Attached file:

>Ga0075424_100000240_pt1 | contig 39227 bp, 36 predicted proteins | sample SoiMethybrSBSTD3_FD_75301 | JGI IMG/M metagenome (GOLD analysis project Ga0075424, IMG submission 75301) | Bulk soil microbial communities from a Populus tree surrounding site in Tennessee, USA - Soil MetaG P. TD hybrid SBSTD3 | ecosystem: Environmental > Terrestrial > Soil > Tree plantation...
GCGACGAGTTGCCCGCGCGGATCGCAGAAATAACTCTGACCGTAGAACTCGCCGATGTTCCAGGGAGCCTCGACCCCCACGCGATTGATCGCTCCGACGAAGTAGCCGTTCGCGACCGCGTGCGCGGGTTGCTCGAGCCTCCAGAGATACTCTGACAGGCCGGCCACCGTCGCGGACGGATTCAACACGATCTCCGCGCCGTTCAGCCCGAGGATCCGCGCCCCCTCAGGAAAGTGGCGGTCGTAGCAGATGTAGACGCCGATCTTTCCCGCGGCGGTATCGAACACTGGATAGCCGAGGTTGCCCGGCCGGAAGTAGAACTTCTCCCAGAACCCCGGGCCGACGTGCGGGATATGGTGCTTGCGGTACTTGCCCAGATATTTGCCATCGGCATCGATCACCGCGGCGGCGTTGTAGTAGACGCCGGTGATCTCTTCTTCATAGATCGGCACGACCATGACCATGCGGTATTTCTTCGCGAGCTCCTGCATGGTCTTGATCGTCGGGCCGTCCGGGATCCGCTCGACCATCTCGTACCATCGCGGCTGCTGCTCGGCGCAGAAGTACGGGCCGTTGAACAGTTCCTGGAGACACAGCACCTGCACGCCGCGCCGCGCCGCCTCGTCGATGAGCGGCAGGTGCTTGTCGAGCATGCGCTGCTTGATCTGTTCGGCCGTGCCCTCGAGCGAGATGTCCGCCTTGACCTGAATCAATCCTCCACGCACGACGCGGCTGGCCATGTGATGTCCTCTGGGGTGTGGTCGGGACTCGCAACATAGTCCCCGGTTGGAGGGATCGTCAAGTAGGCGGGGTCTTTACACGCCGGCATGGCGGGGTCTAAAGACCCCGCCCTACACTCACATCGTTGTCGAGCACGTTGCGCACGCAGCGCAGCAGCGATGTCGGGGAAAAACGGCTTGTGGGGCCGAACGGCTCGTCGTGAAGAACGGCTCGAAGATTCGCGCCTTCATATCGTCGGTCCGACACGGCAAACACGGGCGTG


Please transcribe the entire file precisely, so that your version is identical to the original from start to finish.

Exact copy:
>Ga0075424_100000240_pt1 | contig 39227 bp, 36 predicted proteins | sample SoiMethybrSBSTD3_FD_75301 | JGI IMG/M metagenome (GOLD analysis project Ga0075424, IMG submission 75301) | Bulk soil microbial communities from a Populus tree surrounding site in Tennessee, USA - Soil MetaG P. TD hybrid SBSTD3 | ecosystem: Environmental > Terrestrial > Soil > Tree plantation...
GCGACGAGTTGCCCGCGCGGATCGCAGAAATAACTCTGACCGTAGAACTCGCCGATGTTCCAGGGAGCCTCGACCCCCACGCGATTGATCGCTCCGACGAAGTAGCCGTTCGCGACCGCGTGCGCGGGTTGCTCGAGCCTCCAGAGATACTCTGACAGGCCGGCCACCGTCGCGGACGGATTCAACACGATCTCCGCGCCGTTCAGCCCGAGGATCCGCGCCCCCTCAGGAAAGTGGCGGTCGTAGCAGATGTAGACGCCGATCTTTCCCGCGGCGGTATCGAACACTGGATAGCCGAGGTTGCCCGGCCGGAAGTAGAACTTCTCCCAGAACCCCGGGCCGACGTGCGGGATATGGTGCTTGCGGTACTTGCCCAGATATTTGCCATCGGCATCGATCACCGCGGCGGCGTTGTAGTAGACGCCGGTGATCTCTTCTTCATAGATCGGCACGACCATGACCATGCGGTATTTCTTCGCGAGCTCCTGCATGGTCTTGATCGTCGGGCCGTCCGGGATCCGCTCGACCATCTCGTACCATCGCGGCTGCTGCTCGGCGCAGAAGTACGGGCCGTTGAACAGTTCCTGGAGACACAGCACCTGCACGCCGCGCCGCGCCGCCTCGTCGATGAGCGGCAGGTGCTTGTCGAGCATGCGCTGCTTGATCTGTTCGGCCGTGCCCTCGAGCGAGATGTCCGCCTTGACCTGAATCAATCCTCCACGCACGACGCGGCTGGCCATGTGATGTCCTCTGGGGTGTGGTCGGGACTCGCAACATAGTCCCCGGTTGGAGGGATCGTCAAGTAGGCGGGGTCTTTACACGCCGGCATGGCGGGGTCTAAAGACCCCGCCCTACACTCACATCGTTGTCGAGCACGTTGCGCACGCAGCGCAGCAGCGATGTCGGGGAAAAACGGCTTGTGGGGCCGAACGGCTCGTCGTGAAGAACGGCTCGAAGATTCGCGCCTTCATATCGTCGGTCCGACACGGCAAACACGGGCGTG